One of the simplest and yet most insidious ways we derail ourselves, and often our relationships, is the creation and maintenance of unexpressed expectations. The anchor of expectation weighs us down heavily, holds us bound to old stories, and prevents us from living in our personal truth. We create expectations of ourselves generated from years of listening to others express how we should be, what we should be doing, and their opinions of our choices. And we pass the weight of our expectations onto others, wanting, hoping for, and expecting different reactions or responses and yet never asking for what we truly desire.
We often shut down our communication, our thoughts, and our desires because we fear the response of others. So we plod quietly along on a path that does not bring us satisfaction or fulfillment. This “shutting down” of what is truly meaningful and necessary for the feeding of our souls begins to silence our own internal voice until all we can hear is the clamor of an external chorus. We surrender our power and lose our will to express ourselves truly and freely. Not only do we then find ourselves in a place of unexpressed desire, but we also can become frustrated and hurt that others are not living up to our unspoken expectations of them. This is the deceptive cycle and heavy weight of expectation—the repression of our personal truth.
In his book The Four Agreements, Don Miguel Ruiz writes, “Don’t take anything personally” and “Don’t make assumptions.” He believes that these two agreements can completely transform our lives by supporting us to release our fear of judgment, to have the courage to ask questions, and to express what we really desire. Living in this way, we can unhook from the anchor of expectation that holds us bound to our old stories and counterfeit reactions. We can begin to write new stories, find genuine ways of expressing ourselves, and navigate our lives in accordance with the current of our authentic soul.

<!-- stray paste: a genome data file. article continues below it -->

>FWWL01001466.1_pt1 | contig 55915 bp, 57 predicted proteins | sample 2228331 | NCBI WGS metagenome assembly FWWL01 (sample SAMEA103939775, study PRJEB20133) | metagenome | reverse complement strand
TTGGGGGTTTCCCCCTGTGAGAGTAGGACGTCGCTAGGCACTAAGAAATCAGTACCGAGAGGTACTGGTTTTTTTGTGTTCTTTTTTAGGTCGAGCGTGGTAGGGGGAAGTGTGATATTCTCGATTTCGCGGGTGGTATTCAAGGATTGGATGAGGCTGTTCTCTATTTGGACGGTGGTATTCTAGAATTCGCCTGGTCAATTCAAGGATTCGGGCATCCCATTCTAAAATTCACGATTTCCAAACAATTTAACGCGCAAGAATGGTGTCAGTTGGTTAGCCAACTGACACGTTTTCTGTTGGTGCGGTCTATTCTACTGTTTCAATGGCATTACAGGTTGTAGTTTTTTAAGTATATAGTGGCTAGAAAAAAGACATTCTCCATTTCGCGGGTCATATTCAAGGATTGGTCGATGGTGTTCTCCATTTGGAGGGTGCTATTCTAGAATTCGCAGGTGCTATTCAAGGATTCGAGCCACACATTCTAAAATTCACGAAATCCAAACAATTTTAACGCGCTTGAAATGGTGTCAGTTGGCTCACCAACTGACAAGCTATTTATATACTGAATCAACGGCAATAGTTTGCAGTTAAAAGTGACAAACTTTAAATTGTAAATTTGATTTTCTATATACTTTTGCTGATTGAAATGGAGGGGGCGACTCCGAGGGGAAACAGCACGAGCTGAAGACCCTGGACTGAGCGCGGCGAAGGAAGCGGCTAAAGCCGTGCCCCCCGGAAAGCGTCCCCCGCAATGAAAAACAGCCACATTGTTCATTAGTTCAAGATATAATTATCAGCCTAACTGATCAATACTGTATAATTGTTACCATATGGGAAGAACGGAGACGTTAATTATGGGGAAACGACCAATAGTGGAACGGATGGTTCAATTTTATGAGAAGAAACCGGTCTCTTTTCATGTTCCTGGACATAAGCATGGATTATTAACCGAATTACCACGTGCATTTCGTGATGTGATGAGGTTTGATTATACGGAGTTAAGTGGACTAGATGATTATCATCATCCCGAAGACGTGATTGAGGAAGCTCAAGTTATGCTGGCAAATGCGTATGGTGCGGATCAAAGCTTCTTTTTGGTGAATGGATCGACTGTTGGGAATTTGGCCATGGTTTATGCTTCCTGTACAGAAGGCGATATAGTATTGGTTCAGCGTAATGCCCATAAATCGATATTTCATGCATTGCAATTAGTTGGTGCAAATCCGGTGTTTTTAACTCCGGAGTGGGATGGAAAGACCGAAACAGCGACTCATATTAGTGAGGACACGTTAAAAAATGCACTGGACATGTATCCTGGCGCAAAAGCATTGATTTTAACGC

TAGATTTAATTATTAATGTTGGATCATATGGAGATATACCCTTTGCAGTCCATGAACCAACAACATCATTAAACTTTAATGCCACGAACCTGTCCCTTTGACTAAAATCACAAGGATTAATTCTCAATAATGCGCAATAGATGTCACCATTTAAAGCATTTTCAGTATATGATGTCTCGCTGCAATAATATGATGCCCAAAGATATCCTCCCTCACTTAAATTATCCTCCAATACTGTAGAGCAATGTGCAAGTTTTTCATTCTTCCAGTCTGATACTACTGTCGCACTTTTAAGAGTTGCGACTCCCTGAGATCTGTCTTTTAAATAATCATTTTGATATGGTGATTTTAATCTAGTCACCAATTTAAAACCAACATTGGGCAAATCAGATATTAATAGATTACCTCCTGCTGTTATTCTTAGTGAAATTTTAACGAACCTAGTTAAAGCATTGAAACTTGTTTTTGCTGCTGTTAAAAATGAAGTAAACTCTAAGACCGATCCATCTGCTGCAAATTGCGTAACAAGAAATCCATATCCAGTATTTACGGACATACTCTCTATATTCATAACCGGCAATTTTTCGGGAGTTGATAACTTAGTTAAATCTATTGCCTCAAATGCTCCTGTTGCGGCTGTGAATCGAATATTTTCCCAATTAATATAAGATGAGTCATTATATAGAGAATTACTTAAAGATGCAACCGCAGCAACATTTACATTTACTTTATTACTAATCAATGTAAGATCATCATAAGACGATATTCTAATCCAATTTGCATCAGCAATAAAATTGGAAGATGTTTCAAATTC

- Think. Reflect on a recent event where expectation (either an expectation of yourself or an expectation of another) caused you emotional turmoil.
- Ask. Take a moment to ask yourself the following questions: A) Did you respond a certain way because you thought it was the correct response? B) Did you react from a place of wanting to be perfect or criticizing yourself for the feelings you were experiencing? C) Did you make a choice or decision based on someone else’s opinion? D) Did you ask questions, or express your desire clearly—or was there something you kept to yourself or were afraid to express? E) What role did a past story or fear of judgment play in the event?
- Write. Consider a new version of this event, a version where you truly listened to your own inner voice, where you acted from your heart rather than from past self-imposed expectation. Write a version of the story where you asked questions and spoke freely and honestly. How is this story different? Now ask yourself, where can you unhook from expectation in your life right now?